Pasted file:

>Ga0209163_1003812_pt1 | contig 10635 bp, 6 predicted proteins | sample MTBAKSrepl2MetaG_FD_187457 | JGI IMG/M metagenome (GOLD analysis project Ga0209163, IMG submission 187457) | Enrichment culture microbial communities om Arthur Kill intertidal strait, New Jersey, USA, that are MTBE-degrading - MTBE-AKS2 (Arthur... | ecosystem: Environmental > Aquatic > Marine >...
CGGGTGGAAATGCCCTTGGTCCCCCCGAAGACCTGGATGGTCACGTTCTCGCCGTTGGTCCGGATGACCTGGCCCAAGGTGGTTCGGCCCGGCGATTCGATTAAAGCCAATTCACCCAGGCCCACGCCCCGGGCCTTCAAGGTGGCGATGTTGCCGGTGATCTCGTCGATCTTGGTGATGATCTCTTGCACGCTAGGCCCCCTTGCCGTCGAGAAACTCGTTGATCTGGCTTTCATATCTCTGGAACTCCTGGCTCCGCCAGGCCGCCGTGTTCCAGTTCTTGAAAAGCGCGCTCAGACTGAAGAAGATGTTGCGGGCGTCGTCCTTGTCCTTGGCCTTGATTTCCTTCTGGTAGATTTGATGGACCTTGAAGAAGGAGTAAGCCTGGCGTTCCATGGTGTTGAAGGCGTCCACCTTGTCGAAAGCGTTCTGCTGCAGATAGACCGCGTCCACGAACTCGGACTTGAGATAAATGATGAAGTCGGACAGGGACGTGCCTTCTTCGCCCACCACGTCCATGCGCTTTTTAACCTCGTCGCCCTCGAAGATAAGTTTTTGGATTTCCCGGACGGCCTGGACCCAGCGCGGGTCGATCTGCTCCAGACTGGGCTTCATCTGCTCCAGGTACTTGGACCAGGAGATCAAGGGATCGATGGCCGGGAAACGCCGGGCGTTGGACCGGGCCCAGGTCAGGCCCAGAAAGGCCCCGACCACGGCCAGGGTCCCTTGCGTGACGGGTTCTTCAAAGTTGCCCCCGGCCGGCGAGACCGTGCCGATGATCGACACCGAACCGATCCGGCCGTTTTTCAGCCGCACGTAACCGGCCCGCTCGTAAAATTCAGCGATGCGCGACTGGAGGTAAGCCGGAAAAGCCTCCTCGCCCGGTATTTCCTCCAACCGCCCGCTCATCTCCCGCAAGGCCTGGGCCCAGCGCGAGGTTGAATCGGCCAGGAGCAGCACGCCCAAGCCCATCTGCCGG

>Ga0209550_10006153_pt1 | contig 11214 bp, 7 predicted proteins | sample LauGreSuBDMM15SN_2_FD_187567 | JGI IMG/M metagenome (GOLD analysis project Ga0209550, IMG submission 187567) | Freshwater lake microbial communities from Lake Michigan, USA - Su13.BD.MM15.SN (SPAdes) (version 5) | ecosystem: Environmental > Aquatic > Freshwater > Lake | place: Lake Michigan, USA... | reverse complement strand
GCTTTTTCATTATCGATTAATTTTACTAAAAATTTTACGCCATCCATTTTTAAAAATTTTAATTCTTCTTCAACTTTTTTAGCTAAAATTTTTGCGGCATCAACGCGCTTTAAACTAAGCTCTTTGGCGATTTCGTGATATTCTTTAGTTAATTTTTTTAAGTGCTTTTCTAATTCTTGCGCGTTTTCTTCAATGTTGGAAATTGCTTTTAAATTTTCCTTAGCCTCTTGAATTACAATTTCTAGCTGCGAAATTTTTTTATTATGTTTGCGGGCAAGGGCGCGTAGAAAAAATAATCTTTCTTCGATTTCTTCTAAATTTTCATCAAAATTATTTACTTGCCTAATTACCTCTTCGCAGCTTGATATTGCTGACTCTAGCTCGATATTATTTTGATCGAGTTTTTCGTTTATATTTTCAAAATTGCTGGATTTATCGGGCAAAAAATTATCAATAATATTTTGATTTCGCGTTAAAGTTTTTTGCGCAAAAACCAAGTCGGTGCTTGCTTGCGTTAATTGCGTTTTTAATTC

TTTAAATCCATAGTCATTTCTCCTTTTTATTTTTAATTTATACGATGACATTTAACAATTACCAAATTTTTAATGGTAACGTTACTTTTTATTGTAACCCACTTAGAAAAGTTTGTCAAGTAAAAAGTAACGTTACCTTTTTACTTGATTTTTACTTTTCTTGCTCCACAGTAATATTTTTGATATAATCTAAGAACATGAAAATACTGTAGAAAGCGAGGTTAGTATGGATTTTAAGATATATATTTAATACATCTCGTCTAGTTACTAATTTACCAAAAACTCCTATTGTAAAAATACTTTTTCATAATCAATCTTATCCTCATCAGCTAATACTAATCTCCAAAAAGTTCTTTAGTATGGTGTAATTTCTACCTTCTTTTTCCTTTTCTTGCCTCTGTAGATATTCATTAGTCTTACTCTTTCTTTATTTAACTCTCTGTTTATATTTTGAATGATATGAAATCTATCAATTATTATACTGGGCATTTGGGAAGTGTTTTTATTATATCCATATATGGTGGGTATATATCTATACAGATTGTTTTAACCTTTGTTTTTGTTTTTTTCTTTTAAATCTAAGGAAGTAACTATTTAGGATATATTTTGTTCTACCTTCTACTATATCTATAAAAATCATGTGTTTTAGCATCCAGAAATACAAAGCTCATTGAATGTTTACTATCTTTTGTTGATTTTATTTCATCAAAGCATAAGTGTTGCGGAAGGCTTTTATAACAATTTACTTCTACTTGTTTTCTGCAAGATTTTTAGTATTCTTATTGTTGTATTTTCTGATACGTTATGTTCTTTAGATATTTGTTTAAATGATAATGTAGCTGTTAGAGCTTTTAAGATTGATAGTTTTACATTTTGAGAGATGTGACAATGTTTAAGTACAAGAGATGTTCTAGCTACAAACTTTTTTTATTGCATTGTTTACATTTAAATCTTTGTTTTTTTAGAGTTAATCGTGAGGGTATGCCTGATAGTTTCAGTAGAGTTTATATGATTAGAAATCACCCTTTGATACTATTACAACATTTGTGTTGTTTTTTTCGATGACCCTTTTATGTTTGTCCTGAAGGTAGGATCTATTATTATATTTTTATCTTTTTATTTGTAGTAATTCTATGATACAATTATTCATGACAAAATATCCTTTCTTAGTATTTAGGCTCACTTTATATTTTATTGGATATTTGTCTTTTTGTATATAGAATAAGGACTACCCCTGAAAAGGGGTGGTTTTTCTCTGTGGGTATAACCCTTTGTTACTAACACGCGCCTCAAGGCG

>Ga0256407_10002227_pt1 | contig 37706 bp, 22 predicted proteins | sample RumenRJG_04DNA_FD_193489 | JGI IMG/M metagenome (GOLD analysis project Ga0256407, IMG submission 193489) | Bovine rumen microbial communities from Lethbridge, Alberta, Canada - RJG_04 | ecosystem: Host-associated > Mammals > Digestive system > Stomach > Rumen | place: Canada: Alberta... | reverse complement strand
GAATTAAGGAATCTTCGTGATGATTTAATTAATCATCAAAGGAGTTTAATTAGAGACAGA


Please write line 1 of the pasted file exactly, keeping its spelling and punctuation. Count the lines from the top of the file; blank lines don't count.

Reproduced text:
>Ga0209163_1003812_pt1 | contig 10635 bp, 6 predicted proteins | sample MTBAKSrepl2MetaG_FD_187457 | JGI IMG/M metagenome (GOLD analysis project Ga0209163, IMG submission 187457) | Enrichment culture microbial communities om Arthur Kill intertidal strait, New Jersey, USA, that are MTBE-degrading - MTBE-AKS2 (Arthur... | ecosystem: Environmental > Aquatic > Marine >...